Monday, August 20, 2007
The poverty level for a family of four is set by the federal government at $20,650 in annual income. Many states have received federal permission to cover children with family incomes exceeding twice the poverty level — $41,300 for a family of four. In New York, which covers children up to 250 percent of the poverty level, the Legislature has passed a bill that would raise the limit to 400 percent— $82,600 for a family of four — but the change is subject to federal approval.
California wants to increase its income limit to 300 percent of the poverty level, from 250 percent. Pennsylvania recently raised its limit to 300 percent, from 200 percent. New Jersey has had a limit of 350 percent for more than five years.
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The new Bush Administration policy essentially prohibits such adjustments. Under the new Bush Administration policy, states must show that they have “enrolled at least 95 percent of children in the state below 200 percent of the federal poverty level” who are eligible for either Medicaid or the child health program before making such changes to the poverty level limit. According to deputy New York State Health Department Commissioner Deborah S. Bachrach, “No state in the nation has a participation rate of 95 percent.”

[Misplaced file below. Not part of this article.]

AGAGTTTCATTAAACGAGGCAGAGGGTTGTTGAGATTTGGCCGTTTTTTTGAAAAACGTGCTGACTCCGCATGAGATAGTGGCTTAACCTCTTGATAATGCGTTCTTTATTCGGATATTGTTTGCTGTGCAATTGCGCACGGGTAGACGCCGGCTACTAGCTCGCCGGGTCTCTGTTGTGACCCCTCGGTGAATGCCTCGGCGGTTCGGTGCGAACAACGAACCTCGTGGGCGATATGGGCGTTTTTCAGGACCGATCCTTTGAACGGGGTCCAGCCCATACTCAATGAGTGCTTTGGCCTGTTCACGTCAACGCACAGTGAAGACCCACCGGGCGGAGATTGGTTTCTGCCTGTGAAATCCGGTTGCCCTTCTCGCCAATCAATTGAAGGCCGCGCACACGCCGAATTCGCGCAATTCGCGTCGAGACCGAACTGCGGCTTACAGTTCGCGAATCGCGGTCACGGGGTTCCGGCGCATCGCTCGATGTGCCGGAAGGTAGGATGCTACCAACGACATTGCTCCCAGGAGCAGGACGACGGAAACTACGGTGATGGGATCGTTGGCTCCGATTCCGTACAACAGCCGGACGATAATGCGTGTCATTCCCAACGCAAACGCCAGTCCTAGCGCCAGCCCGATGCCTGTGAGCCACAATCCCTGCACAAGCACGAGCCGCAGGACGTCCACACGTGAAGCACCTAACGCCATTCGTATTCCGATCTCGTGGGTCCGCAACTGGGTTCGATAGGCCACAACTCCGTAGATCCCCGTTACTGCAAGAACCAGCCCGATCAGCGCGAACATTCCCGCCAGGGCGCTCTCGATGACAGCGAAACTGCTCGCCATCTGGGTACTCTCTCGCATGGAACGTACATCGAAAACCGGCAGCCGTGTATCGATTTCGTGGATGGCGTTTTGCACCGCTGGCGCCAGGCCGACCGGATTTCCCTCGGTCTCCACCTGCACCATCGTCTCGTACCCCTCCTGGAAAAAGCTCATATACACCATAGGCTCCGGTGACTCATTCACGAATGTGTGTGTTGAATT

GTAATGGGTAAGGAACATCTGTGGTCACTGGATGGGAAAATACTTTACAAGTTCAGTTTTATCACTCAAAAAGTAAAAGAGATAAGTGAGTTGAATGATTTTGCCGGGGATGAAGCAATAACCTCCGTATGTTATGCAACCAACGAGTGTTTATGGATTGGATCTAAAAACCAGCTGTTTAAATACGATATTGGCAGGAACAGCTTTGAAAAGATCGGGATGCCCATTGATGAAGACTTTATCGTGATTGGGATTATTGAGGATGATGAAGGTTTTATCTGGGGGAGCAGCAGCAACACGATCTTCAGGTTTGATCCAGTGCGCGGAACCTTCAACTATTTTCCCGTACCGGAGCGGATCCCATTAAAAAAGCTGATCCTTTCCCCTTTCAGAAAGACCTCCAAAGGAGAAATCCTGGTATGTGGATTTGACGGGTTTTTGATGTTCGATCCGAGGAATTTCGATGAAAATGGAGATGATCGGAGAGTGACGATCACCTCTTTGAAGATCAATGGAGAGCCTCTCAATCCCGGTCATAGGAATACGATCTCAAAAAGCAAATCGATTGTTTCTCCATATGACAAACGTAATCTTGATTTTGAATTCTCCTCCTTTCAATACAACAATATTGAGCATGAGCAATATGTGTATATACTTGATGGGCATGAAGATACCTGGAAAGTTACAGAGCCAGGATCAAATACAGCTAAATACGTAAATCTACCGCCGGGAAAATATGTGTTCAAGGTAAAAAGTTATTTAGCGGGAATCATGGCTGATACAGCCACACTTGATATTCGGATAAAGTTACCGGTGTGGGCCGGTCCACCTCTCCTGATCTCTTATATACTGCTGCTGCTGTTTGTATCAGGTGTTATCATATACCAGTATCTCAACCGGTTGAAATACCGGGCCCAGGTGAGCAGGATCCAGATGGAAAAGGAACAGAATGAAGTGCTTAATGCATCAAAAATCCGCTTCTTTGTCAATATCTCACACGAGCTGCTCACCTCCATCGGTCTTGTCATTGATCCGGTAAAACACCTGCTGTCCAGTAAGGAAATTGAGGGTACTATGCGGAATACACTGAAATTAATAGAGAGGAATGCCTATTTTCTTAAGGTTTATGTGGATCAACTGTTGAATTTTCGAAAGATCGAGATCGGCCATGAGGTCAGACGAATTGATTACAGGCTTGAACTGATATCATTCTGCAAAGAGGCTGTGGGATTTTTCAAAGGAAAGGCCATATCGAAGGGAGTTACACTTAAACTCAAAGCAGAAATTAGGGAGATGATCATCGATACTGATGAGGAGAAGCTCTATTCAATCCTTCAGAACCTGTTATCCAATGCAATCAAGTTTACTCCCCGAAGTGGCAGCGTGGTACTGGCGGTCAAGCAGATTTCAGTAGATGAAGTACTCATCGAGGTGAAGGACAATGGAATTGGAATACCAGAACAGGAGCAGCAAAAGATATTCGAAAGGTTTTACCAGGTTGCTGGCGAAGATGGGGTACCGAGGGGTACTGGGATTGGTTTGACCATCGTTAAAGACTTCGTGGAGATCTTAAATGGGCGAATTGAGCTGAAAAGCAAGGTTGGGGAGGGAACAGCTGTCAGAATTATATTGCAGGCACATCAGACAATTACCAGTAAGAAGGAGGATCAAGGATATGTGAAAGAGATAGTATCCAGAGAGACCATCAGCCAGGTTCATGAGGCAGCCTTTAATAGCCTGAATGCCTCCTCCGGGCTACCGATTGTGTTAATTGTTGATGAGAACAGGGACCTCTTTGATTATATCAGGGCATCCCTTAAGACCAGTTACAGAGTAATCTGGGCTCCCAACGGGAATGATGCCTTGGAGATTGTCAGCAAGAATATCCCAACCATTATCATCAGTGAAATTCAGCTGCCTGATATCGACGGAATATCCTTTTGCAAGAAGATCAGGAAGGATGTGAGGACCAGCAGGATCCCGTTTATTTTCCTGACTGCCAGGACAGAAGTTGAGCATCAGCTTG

And Cindy Mann, a research professor at the Health Policy Institute of Georgetown University, said, “No state would ever achieve that level of participation under the president’s budget proposals.”